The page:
The Gurkhas are from Nepal, a country in the Himalayas with one of the toughest climates in the world. They are unique in that their chief fame comes from their service as Hired Guns rather than for their own country. They came to English attention in a war between the East India Company and the King of Nepal. As part of the peace treaty the Company demanded permission to recruit from Nepali for, in a fashion reminiscent of John Wayne, the Company had liked the Gurkhas so much as enemies that they couldn't wait to have them as alliesnote .
The Gurkhas were recruited mostly from the Mager, Gurang, Limbu, and Rai tribes. Other tribes have occasionally joined, especially when manpower is desperately needed like in World War II. Curiously, the Sherpas, which are the most famous tribe in the area, have not been well represented: perhaps it's enough work getting rich glory hounds up Mount Everest. Another interesting curiosity is that only one regiment (9th Gurkha Rifles) of Gurkhas is made up of the Kshatriya (warrior) caste. Most are Vaisha's (peasants), though such things were apparently not taken as seriously in the mountains as they have sometimes been in the valley.
Gurkhas are famous for their curious boomerang shaped Kukri knives, which serves as a sort of machete. Much of their prowess comes from the poverty and hardship of their homes, which is so tough that it provides its own Spartan Way. Military service for a richer country not only brings reputation but is also very attractive for material reasons, what with pay, as well as the inoculation and technical training that necessarily comes with the service. As a result, employers can afford to be extremely selective about whom they pick.
They built their reputation as infantry soldiers, though Gurkhas also serve in support arms as engineers, logistics specialists, communications specialists. Like many a local ethnic group, their loyalty has been reinforced by the British regimental system in which each regiment is effectively a warrior-fraternity and the parochial eccentricities of each allow local traditions to be made an asset to the service of The Government. The Gurkhas are among the worlds most highly regarded military forces. And ever since the Victoria Cross became open to non-British they have had a disproportionate representation. Indeed, there is a saying, "When a soldier says they are not afraid to die; they are either lying, or is a Gurkha."
Gurkha units are unusual within the British Army as the usual class distinctions between officers and enlisted soldiers are blurred. Due to Gurkhas traveling far from home and away from their familial support networks, British officers often act like older male relatives, so much so that a regimental commander won't think twice to open his home to a private. Also, due to cultural differences, recruit training for Gurkhas doesn't include any screaming or berating as they are behaviors the recruits are unfamiliar with. Instead, recruits are dealt with firmly, but politely, with the occasional stern talking-to to maintain discipline.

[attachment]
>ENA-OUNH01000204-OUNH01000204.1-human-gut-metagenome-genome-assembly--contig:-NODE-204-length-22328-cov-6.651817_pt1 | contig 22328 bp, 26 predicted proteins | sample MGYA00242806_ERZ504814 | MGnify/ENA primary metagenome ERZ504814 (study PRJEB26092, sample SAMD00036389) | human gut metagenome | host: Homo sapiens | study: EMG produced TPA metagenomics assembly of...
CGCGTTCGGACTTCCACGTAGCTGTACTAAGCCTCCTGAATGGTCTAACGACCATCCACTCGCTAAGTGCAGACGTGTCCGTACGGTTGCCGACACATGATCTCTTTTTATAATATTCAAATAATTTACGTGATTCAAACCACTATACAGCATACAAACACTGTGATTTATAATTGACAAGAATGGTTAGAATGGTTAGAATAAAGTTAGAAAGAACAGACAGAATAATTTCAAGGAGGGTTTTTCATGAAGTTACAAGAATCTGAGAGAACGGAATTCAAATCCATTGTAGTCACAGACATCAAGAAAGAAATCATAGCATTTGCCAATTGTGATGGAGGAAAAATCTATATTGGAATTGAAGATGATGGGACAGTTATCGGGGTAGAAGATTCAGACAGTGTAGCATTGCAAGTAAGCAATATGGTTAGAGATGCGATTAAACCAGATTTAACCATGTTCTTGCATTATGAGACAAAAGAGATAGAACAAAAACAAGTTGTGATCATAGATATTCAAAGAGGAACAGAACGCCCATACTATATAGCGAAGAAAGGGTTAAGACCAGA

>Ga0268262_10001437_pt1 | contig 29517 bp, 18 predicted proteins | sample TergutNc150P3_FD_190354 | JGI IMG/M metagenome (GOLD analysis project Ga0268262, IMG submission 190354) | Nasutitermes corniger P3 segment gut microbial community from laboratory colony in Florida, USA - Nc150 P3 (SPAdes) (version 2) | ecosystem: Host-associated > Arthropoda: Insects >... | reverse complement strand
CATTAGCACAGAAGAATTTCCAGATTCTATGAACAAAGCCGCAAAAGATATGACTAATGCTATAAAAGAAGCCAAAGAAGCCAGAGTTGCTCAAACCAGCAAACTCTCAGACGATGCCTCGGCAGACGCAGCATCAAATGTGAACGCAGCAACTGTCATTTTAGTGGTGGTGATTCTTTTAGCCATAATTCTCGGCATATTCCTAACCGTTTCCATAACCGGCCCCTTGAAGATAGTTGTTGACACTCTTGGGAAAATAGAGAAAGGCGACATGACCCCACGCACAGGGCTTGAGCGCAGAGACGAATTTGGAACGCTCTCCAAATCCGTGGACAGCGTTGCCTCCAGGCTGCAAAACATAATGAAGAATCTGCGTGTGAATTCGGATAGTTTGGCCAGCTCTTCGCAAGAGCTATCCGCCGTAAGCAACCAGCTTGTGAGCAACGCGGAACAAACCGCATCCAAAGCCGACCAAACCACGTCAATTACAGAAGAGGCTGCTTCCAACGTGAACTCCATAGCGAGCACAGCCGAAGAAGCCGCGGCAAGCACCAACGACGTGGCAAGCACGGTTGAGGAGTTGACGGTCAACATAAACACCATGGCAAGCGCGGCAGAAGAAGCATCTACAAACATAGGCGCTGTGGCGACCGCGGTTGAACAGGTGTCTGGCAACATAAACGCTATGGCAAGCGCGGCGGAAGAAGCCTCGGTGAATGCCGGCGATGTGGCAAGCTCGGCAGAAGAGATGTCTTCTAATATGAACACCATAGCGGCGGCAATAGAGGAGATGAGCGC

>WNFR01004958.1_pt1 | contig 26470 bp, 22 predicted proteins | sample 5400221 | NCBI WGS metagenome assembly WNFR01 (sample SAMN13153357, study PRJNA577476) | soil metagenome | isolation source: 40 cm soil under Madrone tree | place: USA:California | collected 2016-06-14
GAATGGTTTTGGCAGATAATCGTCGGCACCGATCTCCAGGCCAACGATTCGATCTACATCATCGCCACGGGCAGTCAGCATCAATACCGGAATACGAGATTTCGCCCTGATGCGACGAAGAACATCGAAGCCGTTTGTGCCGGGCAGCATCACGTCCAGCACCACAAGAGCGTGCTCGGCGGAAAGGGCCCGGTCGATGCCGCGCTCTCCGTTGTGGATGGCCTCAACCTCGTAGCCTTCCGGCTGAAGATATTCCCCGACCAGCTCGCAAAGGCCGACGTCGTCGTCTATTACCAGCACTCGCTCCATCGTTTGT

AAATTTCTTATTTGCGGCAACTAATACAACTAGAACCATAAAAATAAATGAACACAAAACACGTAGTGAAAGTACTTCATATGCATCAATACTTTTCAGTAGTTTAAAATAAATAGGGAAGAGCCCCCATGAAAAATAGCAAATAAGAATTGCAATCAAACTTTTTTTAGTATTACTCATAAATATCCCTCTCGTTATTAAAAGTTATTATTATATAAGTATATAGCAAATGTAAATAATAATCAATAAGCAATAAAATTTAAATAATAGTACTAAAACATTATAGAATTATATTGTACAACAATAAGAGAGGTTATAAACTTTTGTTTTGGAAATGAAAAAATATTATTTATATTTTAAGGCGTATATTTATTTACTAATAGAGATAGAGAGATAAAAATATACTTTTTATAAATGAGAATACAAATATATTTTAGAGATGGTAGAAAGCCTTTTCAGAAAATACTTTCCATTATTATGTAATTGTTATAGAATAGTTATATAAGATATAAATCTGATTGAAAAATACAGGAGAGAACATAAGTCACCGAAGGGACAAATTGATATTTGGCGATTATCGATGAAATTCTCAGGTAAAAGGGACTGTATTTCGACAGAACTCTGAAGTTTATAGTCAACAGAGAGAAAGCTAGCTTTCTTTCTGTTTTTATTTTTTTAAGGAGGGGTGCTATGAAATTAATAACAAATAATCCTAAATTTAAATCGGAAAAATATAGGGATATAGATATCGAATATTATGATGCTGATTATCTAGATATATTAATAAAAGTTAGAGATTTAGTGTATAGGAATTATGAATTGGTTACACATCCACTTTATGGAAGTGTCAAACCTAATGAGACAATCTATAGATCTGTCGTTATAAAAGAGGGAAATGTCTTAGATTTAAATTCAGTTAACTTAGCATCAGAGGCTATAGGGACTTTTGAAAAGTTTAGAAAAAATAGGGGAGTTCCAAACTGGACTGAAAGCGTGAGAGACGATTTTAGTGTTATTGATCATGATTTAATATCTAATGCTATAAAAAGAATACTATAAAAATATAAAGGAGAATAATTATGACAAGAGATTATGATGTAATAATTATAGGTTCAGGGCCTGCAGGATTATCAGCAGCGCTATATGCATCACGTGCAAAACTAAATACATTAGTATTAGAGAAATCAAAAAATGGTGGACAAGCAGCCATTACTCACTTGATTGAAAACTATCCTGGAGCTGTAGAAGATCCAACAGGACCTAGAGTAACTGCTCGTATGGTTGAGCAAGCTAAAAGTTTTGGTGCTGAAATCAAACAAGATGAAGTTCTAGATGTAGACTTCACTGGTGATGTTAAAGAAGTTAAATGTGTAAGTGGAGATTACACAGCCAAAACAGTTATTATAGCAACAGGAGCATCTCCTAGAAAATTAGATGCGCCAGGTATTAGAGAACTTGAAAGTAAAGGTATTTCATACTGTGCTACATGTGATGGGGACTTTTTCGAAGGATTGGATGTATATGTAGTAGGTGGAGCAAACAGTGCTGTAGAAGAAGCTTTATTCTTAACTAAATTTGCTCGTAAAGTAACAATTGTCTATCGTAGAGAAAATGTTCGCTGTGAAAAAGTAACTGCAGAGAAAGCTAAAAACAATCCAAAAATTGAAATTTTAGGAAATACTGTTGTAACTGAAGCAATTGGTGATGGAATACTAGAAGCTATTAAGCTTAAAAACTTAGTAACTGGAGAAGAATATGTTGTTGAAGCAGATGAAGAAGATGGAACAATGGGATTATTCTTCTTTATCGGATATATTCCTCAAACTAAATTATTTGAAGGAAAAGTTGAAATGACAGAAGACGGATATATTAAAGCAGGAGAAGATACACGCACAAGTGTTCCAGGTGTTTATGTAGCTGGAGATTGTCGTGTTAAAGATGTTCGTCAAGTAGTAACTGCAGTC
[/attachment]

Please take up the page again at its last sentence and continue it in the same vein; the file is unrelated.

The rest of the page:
Gurkhas until the 2000s have seldom been officers and usually served in units with white officers. This was partly because of prejudice held by the British that Gurkhas were fine soldiers, but too ineducable to make good officers. Another reason was that the original Indian army was at least partly, and often in a very large part, a constabulary to prevent revolt and therefore the upper caste had to pull the strings. Despite that, relations have usually been fairly good between British and Gurkhas, arguably better than the British deserved. Perhaps it's simply that all soldiers live in a caste system while they serve and for the Gurkhas it more or less ended when they went home as far as British were concerned. And maybe British were nicer than their Feudal Overlord back home. Also the quality of leadership may have been better; British officers in Gurkha regiments were specially picked. In any case that has changed of late and there have been a number of Gurkha officers, with several rising up through the ranks to command battalions although none have yet achieved regimental command.
After independence the Gurkha regiments were divided between the British and the new Indian army (really the army of The Raj changing employers), by election of the soldiers as agreed in the treaty. Some continued in British service and others served the Indian government (where they use the "Gorkha" spelling). They proved valuable in the little wars of colonial devolution and the Cold War, as well as the wars on the Indian border with Pakistan and China. They continue to serve to the present day. Following the dissolution of the Nepalese monarchy in 2008, however, Nepalese government announced that continued service of Nepalese citizens in other countries' military will be curtailed in the future, putting in doubt the prospects for continued existence of British and, to a lesser extent, Indian Gurkha troops (some Indian Gurkha troops are recruited from India's own Nepalese minority).
Nepali Army in fiction:
- Appear in Far Cry 4. They are the main enemies.
- One Gurkha makes two appearances on NCIS: Los Angeles and makes friends with Deeks.
- A Ghurka known as Naib Subedar appears as a playable character in Identity V.
- In The Man Who Would Be King the interpreter that the two protagonists engage when they reach Kafiristan is a Gurkha. True to form, at the end he dies charging into a lynching mob wielding his kukri, instead of taking the chance to flee unscathed.
- Commandos 2: Men of Courage has a mission set in Burma, where the protagonists (a unit of British Commandos) have to find the hideout of a squad of Ghurkas, then bring them weapon, and eventually use them to ambush the local Japanese-oriented ruler and his Imperial Japanese Army escort.